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Long Valley Caldera: Formation

Updated on September 4, 2012

Long Valley formed similarly to all other Volcanoes. Magma began to accumulate in one area and rise up, until eventually it was released in an eruption. The actual depression of the caldera was caused during a collapse around 730,000 years ago, right after the Long Valleys largest eruption. The Earths surface collapsed over a mile below the original position after the eruption slowed or stopped. The same eruption that caused the collapse was capable of producing nearly three thousand times the amount of lava as the American volcano, Mount St. Helens.

Eruption Effects

If another eruption were to happen from the Long Valley Caldera, the effects would be devastating, especially if it was equal to that of a previous eruption. The ash produced from the last known eruption caused complete or partial coverage all the way to Wyoming, Nebraska, and Kansas. Collectively, all the build up of pyroclastic flow deposited around the immediate area of Long Valley was called the Bishop Tuff. Pyroclastic flow is a mixture of small rocks, ash and pumice. This mixture can be incredibly hot and can travel up to ten miles away from the site of eruption. The extra ash thrown into the atmosphere could have changed the temperature of the earth, due to the greenhouse effect, too. With the recent scare of “global warming”, it is becoming evident just how terrible a change of a few degrees could be.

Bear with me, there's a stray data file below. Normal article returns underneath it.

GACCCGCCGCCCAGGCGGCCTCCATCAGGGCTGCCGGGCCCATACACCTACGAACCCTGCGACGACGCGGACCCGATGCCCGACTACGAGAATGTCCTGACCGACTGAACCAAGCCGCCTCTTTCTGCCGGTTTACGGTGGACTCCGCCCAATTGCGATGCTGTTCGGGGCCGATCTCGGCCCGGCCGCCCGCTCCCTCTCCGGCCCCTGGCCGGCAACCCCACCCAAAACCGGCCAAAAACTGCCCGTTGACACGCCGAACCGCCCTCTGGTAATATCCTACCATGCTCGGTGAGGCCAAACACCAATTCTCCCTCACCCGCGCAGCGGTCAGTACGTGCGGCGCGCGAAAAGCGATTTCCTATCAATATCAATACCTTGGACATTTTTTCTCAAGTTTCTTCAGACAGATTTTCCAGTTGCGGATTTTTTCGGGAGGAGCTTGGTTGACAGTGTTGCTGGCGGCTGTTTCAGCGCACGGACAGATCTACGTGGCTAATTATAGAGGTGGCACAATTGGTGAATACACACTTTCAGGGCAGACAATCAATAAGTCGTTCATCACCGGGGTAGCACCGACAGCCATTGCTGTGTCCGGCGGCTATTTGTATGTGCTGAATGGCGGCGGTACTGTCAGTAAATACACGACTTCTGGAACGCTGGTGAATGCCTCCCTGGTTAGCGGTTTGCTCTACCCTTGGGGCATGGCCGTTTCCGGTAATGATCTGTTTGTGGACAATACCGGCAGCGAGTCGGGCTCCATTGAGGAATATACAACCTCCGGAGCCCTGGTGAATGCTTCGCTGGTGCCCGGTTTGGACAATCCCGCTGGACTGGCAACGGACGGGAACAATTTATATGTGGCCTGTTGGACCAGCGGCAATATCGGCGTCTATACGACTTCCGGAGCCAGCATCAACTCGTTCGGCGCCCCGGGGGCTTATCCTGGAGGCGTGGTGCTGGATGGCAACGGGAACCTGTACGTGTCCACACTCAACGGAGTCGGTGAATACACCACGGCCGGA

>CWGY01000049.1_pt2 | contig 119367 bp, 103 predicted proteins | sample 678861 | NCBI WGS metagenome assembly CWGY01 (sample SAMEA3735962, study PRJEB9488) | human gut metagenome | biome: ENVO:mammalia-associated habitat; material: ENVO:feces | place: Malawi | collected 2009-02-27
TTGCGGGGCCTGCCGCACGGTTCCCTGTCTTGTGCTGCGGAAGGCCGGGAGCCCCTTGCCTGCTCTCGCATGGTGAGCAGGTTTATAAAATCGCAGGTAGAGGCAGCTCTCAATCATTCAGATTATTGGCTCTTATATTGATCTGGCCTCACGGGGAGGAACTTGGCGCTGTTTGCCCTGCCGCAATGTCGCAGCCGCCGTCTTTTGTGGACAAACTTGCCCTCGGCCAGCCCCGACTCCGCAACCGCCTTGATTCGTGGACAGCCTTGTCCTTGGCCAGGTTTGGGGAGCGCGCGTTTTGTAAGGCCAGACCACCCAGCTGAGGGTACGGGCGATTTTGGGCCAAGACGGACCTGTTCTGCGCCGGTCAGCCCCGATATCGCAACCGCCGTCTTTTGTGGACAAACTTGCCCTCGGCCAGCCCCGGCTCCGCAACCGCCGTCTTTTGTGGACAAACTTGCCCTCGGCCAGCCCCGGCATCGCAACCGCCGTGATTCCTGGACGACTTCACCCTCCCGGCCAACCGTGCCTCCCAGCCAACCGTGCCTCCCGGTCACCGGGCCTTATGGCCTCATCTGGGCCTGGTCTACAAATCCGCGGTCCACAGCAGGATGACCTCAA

Although the Long Valley Volcano created the obvious destruction, it also helped shape the Mono Craters, Inyo Craters, and Mammoth Mountain. The Inyo Craters were the most recent to form, somewhere between 5,000 and 500 years ago. The Mono Craters were formed around 40,000 to 600 years ago. There are around 27 smaller volcanoes within the Mono Craters. Mammoth Mountain was formed around 400,000 to 60,000 years ago or “shortly” after the caldera of the Long Valley volcano was formed.

Community Benefits

These areas formed have been wildly beneficial for tourism and attractions. Interest in this area began around 1850 when people started to flock to the craters during the gold rush. Since then, the Long Valley Caldera and the surrounding areas have been popular zones to hike, camp, and explore. The Hilton Creek Fault and Glass Mountain are two tourist zones. The views and diversity of the area are very intriguing to many. Crowley Lake, within the Long Valley area, is a frequently successful fishing spot, too. Camping can also be done around Convict Lake. Mammoth Mountain has been turned into an incredibly popular North America ski resort, as well. During summer months Mammoth Mountain continues to entertain visitors by providing mountain bike trails and horse back riding. There is no limit to the things that can be done around the Long Valley Caldera area. These spots help, not only to educate people on the Long Valley Caldera, but also to help the economy of the surrounding area.


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